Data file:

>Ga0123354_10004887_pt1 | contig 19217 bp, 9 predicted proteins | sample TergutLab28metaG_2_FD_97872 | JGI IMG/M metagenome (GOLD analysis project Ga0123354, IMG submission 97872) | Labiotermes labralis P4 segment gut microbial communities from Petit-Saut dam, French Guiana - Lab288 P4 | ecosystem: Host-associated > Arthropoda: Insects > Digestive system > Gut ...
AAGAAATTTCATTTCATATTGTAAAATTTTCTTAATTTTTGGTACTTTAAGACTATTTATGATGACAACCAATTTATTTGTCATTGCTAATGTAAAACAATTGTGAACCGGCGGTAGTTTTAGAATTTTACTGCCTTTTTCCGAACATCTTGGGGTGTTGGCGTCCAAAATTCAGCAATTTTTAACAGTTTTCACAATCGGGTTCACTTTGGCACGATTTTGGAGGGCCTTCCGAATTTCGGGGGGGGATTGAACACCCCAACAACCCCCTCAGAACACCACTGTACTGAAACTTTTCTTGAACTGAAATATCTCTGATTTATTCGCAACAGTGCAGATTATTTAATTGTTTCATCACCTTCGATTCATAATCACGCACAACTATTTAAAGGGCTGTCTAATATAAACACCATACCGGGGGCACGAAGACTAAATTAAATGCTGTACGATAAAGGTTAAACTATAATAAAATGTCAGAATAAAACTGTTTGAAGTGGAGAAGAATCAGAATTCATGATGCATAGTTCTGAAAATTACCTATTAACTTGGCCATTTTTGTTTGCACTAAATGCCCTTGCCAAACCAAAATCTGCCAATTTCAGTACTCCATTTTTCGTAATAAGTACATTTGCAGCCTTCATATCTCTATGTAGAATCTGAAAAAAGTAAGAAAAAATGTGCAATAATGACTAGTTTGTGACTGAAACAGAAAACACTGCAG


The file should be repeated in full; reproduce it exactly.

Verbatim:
>Ga0123354_10004887_pt1 | contig 19217 bp, 9 predicted proteins | sample TergutLab28metaG_2_FD_97872 | JGI IMG/M metagenome (GOLD analysis project Ga0123354, IMG submission 97872) | Labiotermes labralis P4 segment gut microbial communities from Petit-Saut dam, French Guiana - Lab288 P4 | ecosystem: Host-associated > Arthropoda: Insects > Digestive system > Gut ...
AAGAAATTTCATTTCATATTGTAAAATTTTCTTAATTTTTGGTACTTTAAGACTATTTATGATGACAACCAATTTATTTGTCATTGCTAATGTAAAACAATTGTGAACCGGCGGTAGTTTTAGAATTTTACTGCCTTTTTCCGAACATCTTGGGGTGTTGGCGTCCAAAATTCAGCAATTTTTAACAGTTTTCACAATCGGGTTCACTTTGGCACGATTTTGGAGGGCCTTCCGAATTTCGGGGGGGGATTGAACACCCCAACAACCCCCTCAGAACACCACTGTACTGAAACTTTTCTTGAACTGAAATATCTCTGATTTATTCGCAACAGTGCAGATTATTTAATTGTTTCATCACCTTCGATTCATAATCACGCACAACTATTTAAAGGGCTGTCTAATATAAACACCATACCGGGGGCACGAAGACTAAATTAAATGCTGTACGATAAAGGTTAAACTATAATAAAATGTCAGAATAAAACTGTTTGAAGTGGAGAAGAATCAGAATTCATGATGCATAGTTCTGAAAATTACCTATTAACTTGGCCATTTTTGTTTGCACTAAATGCCCTTGCCAAACCAAAATCTGCCAATTTCAGTACTCCATTTTTCGTAATAAGTACATTTGCAGCCTTCATATCTCTATGTAGAATCTGAAAAAAGTAAGAAAAAATGTGCAATAATGACTAGTTTGTGACTGAAACAGAAAACACTGCAG